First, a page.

Richards takes year off from World Cup circuit

The decision wasn’t easy, but necessary for Summerland’s Kristi Richards.

Two-time Canadian Olympian Kristi Richards has decided to take this season off from World Cup competition to focus on training as she takes one last crack at gold during the 2014 Olympic Games in Sochi

The decision wasn’t easy, but necessary for Summerland’s Kristi Richards.

At the end of November, the two-time Canadian Olympic mogul skier announced she would use this season to focus on training rather than compete. Richards spoke with a few people including her coach Darcy Downs and Jennifer Heil.

“It’s scary to step away from competing, but I know that the results will be worth it,” said Richards. “There have been many incredibly successful elite athletes that have taken a year off, and with the refreshed perspective they come back at a whole new level.”

Richards missed the 2004 season due to a knee injury, and from that experience she knows that she can come back stronger. Heil proved it after taking a season off during each quadrennial by winning two Olympic medals. Olympic gold medal winner Alex Bilodeau is also taking the same approach.

“It feels like the right plan and I am really excited about what the season will bring,” said Richards. “I have chosen to re-locate my major training back to the Okanagan and Apex, where I can train on Kristi’s Run and be close to my family.  Apex has been such a great supporter of mine throughout my career, and they have committed once again to helping me make this year efficient and successful.”

Richards is committed to making a run for the Sochi Games in Russia and believes taking a rest from the grinding pace of the World Cup season will help her to win a medal in 2014.

“The regime of the competitive World Cup tour definitely takes its toll,” she explained. “We are at a new venue, a new country and a new time zone almost every weekend, so we need to be very disciplined with sleep, nutrition and physical fitness while on the road. It can be challenging to meet all of those needs with the schedule and culture differences. Chronic injuries from the impact of our sport compound over the season, so by the end of each season most athletes are on a serious rehab program.” While training, Richards will build proper alignment and strength so that her body can handle the impact for the next few years leading up to the Games. Richards believes the winning run at the 2014 Games will require women to find another level on their aerial maneuvers by adding difficulty without compromising form. Her goal is to not only do tricks, but be exceptional at them.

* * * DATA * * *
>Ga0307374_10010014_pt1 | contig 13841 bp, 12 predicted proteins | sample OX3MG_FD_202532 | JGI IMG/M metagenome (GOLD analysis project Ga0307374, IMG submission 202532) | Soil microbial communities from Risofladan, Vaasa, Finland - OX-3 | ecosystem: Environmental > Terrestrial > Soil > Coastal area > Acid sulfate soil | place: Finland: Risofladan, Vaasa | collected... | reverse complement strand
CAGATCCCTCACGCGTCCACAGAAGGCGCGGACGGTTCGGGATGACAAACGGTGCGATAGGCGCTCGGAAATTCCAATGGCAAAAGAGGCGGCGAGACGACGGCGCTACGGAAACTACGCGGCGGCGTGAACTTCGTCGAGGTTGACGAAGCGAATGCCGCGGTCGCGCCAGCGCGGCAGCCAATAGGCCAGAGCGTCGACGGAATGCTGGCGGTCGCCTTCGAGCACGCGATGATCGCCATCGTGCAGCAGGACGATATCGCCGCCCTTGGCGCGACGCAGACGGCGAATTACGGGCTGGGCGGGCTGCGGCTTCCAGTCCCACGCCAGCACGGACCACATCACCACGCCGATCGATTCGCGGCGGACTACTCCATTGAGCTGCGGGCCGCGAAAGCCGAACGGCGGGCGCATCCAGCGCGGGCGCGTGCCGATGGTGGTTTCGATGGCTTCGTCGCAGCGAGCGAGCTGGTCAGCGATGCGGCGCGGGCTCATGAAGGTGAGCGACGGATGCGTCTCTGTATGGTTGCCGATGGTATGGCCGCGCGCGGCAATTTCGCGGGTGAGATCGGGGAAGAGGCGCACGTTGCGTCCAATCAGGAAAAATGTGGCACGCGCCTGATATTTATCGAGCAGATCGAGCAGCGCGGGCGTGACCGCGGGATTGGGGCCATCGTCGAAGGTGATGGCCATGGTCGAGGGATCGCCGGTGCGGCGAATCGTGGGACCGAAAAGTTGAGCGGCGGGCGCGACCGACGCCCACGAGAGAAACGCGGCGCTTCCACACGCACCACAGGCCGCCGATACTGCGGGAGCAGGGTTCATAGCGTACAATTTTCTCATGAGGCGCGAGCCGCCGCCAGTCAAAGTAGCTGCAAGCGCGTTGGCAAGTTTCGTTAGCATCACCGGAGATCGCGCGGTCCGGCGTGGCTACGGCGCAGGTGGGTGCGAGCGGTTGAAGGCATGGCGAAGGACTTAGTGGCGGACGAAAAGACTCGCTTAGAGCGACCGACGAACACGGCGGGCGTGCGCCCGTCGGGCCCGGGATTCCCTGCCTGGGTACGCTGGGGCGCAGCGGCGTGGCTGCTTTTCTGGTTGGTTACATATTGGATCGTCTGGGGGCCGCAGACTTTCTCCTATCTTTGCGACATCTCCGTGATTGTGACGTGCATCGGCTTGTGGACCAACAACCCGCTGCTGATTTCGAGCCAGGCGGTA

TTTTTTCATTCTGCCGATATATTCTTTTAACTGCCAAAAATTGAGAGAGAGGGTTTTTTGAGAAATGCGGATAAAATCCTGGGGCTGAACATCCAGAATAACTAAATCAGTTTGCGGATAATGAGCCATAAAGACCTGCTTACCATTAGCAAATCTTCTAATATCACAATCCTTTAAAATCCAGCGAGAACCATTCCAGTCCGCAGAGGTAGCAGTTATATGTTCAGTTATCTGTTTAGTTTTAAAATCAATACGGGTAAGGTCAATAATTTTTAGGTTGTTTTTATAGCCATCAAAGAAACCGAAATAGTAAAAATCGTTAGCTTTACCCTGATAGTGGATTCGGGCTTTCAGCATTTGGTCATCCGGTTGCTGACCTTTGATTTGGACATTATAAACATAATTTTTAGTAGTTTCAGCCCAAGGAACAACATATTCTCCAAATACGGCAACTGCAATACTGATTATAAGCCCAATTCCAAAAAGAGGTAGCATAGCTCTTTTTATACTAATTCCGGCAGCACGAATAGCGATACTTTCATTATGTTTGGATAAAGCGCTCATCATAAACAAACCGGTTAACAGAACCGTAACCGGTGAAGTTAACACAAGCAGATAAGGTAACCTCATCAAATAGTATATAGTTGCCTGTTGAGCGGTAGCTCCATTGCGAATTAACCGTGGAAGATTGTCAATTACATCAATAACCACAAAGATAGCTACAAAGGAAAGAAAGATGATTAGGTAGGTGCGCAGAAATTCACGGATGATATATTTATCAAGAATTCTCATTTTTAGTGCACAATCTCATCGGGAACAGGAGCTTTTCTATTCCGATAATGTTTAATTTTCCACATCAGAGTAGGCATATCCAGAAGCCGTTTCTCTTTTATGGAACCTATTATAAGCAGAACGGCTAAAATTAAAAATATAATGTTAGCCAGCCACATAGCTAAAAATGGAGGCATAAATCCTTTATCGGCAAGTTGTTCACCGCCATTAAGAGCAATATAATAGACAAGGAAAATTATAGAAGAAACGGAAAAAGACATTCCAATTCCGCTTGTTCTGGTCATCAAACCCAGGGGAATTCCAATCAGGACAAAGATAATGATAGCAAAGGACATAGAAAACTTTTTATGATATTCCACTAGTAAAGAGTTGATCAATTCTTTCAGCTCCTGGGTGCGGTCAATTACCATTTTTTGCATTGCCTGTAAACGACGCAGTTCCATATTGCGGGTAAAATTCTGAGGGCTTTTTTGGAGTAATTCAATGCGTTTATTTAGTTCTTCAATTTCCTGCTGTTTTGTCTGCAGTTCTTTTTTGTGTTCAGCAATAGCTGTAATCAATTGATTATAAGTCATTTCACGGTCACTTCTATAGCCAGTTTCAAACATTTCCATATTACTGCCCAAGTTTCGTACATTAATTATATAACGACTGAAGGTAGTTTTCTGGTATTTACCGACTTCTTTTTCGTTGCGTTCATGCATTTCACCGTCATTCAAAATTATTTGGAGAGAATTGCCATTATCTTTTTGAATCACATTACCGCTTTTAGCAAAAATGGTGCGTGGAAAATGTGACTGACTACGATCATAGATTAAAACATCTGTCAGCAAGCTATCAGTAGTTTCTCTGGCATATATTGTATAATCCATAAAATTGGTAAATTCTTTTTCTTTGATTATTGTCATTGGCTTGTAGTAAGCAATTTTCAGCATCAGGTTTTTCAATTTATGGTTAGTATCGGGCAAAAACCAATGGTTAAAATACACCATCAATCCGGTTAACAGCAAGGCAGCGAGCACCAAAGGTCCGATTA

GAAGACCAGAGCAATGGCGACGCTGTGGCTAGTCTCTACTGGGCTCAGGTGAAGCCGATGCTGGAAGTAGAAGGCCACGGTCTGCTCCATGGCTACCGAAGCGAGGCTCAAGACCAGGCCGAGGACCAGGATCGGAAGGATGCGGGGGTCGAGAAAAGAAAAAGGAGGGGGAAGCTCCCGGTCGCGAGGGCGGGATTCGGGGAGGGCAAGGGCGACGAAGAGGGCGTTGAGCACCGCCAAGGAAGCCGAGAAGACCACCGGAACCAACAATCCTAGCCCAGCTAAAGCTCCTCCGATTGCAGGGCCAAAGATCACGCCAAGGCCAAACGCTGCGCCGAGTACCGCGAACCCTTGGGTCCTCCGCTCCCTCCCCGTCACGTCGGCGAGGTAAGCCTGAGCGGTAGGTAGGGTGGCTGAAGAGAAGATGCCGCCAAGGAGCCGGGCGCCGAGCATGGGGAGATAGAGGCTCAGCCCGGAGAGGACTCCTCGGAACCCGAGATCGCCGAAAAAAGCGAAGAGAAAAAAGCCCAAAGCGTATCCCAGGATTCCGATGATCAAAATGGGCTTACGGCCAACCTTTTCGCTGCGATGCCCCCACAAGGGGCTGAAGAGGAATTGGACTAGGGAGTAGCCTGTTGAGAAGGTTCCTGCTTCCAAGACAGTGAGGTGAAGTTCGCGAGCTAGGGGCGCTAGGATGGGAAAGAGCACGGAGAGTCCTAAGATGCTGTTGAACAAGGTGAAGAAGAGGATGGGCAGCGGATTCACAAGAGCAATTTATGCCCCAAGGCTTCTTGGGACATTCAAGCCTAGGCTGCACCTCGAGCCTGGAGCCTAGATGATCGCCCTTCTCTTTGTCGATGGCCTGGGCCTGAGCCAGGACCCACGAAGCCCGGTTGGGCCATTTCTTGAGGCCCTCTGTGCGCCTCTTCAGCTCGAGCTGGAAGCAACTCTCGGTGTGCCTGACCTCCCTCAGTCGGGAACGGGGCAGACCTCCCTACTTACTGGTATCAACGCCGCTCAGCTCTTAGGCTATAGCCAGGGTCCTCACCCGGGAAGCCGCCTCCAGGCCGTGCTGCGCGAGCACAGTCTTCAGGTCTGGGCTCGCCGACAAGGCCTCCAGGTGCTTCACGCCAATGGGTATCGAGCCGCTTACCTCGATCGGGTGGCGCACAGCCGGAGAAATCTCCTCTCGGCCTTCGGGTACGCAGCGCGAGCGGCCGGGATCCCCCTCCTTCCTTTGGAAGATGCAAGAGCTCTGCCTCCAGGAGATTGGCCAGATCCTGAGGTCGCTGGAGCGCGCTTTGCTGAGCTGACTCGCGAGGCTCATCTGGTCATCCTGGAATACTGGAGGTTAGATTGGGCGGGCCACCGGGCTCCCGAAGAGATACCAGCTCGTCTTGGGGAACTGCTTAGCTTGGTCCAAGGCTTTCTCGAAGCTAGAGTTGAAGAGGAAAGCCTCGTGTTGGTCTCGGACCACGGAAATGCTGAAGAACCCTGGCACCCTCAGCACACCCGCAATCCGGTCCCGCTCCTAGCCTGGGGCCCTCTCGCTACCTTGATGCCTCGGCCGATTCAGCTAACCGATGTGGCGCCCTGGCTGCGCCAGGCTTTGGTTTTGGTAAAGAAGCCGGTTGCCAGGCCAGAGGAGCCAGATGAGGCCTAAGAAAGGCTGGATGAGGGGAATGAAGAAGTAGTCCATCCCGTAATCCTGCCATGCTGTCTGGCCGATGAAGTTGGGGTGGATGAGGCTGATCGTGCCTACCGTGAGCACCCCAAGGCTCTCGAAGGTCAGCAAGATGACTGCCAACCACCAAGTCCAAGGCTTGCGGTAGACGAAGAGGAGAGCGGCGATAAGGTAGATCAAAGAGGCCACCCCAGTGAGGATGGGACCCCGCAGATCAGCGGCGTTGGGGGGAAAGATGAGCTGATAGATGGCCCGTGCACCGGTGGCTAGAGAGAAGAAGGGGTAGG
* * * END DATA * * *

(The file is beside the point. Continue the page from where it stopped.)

Richards is also taking this approach because 2014 will be her final Olympic Games.

“I want to make sure I do everything I can to put myself in the best position for a medal,” she said, adding that if a World Cup event becomes part of the training plan then she will compete once or twice this year. “This plan has to be right for me. There is not a guaranteed guideline out there on how to win an Olympic gold medal. Each athlete has to create their own best path based on personality, skills, experience and values. My two Olympic experiences were much different from each other, and I expect the same for the third.”


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